The water is one of the most important parts of can food. Its hard to deny that cats are obligate carnivores. And that they have survived off of prey long before commercial food came out. It came out some 80 years ago. We know that their urine is concentrated. Why is that? Could it be that they actually descended from african desert wildcats. Not hard to prove since all you have to look at is their scientific classifications. These desert cats were living in a place where water is scarce so they try to utilize and save as much fluid as they can. To me its hard to rule out the possibility of our domesticated carnivores coming from and is essentially biologically the same as their ancestors.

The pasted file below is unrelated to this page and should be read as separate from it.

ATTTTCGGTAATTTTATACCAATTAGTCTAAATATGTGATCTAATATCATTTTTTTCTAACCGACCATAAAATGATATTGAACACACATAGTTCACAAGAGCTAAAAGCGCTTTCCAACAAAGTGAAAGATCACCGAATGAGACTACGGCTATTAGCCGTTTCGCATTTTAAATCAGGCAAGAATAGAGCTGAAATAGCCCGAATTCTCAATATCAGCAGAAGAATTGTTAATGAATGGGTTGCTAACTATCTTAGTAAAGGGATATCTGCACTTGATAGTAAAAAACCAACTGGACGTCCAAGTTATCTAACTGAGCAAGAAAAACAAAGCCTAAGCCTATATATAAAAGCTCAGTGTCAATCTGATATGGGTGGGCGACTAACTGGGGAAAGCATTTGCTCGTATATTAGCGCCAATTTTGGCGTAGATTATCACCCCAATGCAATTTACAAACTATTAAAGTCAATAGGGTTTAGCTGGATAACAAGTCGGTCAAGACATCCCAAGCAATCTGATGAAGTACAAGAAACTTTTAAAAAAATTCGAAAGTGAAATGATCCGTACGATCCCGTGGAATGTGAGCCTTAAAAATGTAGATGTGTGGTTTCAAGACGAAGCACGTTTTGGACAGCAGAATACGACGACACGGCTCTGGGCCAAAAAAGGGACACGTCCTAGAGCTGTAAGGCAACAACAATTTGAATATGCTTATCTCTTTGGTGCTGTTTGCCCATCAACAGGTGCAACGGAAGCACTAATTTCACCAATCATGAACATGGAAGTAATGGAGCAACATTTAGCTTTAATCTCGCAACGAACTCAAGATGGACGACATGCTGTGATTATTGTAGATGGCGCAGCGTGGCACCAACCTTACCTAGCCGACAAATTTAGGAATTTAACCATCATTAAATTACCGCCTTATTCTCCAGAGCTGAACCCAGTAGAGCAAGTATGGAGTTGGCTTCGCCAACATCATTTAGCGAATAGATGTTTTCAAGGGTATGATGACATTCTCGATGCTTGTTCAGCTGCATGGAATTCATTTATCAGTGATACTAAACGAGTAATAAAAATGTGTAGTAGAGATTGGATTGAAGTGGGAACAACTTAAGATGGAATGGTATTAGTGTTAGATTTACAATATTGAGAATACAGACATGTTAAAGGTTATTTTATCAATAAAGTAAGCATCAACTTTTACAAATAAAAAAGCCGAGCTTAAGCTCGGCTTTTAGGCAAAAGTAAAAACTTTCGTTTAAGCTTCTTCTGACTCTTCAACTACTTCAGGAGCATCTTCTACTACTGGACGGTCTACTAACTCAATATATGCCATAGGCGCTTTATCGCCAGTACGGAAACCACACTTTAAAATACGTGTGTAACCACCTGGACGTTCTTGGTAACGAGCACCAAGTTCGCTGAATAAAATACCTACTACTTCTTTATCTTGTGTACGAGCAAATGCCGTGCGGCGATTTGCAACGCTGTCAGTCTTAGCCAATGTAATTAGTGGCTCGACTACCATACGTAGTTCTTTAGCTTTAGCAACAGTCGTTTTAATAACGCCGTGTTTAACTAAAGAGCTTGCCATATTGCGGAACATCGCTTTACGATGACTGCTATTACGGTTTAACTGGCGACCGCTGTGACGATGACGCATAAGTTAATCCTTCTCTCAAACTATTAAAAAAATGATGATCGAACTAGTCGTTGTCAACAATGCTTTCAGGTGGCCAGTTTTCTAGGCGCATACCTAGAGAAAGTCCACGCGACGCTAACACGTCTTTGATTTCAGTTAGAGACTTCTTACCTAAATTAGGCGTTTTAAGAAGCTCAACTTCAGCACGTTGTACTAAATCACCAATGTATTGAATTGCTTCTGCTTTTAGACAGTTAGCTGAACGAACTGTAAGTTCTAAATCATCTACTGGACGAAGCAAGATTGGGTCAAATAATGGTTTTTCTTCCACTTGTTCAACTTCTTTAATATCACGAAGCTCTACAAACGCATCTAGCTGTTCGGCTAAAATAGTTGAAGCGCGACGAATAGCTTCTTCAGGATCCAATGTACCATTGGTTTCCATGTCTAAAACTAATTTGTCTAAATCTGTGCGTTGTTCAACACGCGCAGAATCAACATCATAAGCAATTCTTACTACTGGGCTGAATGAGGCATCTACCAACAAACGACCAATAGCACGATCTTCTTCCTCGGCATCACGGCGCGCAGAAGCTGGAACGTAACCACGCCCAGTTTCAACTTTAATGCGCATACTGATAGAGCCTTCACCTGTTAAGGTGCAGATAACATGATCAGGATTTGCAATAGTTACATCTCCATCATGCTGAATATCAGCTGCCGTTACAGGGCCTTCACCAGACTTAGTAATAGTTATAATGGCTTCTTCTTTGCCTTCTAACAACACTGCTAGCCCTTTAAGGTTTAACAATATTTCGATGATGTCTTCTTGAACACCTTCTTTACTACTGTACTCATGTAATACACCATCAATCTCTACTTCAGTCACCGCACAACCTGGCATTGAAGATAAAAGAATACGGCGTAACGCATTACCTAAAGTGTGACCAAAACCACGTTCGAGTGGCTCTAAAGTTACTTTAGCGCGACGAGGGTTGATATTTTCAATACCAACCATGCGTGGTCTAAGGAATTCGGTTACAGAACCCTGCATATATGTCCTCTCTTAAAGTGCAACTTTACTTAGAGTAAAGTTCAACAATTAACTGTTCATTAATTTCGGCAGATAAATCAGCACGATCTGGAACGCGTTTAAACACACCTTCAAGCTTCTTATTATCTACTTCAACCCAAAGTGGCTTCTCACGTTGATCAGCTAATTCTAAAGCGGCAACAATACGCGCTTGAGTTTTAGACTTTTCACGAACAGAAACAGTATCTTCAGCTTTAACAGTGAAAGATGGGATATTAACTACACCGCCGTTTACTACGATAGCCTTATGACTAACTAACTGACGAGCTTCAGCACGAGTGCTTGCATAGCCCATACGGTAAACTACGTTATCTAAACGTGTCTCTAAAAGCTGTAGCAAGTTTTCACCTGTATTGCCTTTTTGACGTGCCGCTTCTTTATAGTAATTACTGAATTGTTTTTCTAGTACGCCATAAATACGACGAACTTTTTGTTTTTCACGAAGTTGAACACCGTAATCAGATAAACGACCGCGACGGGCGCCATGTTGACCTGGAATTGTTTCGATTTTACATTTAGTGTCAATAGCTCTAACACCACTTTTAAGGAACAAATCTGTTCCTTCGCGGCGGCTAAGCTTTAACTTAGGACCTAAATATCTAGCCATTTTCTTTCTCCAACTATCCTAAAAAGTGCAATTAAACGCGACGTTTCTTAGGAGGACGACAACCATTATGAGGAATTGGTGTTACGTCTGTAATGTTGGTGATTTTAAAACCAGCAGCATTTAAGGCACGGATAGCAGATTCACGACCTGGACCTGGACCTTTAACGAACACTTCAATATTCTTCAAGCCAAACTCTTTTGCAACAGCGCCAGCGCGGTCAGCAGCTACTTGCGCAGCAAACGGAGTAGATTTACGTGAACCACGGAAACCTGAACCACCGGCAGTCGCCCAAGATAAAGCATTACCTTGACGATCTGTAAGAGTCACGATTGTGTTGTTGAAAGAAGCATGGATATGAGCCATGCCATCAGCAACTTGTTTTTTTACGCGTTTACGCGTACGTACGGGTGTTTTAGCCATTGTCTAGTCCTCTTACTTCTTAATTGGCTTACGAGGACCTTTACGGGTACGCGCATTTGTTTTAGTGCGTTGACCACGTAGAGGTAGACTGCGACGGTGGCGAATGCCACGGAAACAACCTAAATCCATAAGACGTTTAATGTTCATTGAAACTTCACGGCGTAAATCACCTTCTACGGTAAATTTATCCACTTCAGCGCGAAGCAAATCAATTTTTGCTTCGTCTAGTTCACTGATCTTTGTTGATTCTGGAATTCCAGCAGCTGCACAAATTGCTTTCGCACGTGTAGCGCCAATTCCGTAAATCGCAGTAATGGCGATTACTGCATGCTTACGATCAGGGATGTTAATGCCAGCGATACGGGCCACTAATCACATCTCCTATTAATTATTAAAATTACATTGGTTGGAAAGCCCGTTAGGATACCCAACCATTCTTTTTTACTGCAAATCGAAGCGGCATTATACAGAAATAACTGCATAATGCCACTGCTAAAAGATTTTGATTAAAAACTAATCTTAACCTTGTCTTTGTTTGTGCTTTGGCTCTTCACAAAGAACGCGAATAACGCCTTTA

When we look at prey we see it consists on average 65-75% moisture. So we will just say 70%. Dry food is on average 10% moisture. Canned food is on average 70% moisture. Most of us on here feel that prey is the perfect diet for cats. So we will try to feed a diet that closely matches prey as much as we can. That means having a diet that has 70% moisture. Pretty much rules out dry food. The only way dry food can fit the bill is if the cat drinks water along with it. An example would be for every half a cup of dry food a cat would need to drink 5oz of water. Pretty hard for an animal who doesn't have that drive to dink. Is this low moisture intake, when fed dry food, causing some major problems in the cat world. Can't say for sure but crystals seem to be a huge one. You will see in this site http://www.peteducation.com/article.cfm?c=1+1372&aid=2729 some conventional western vets mention the importance of water.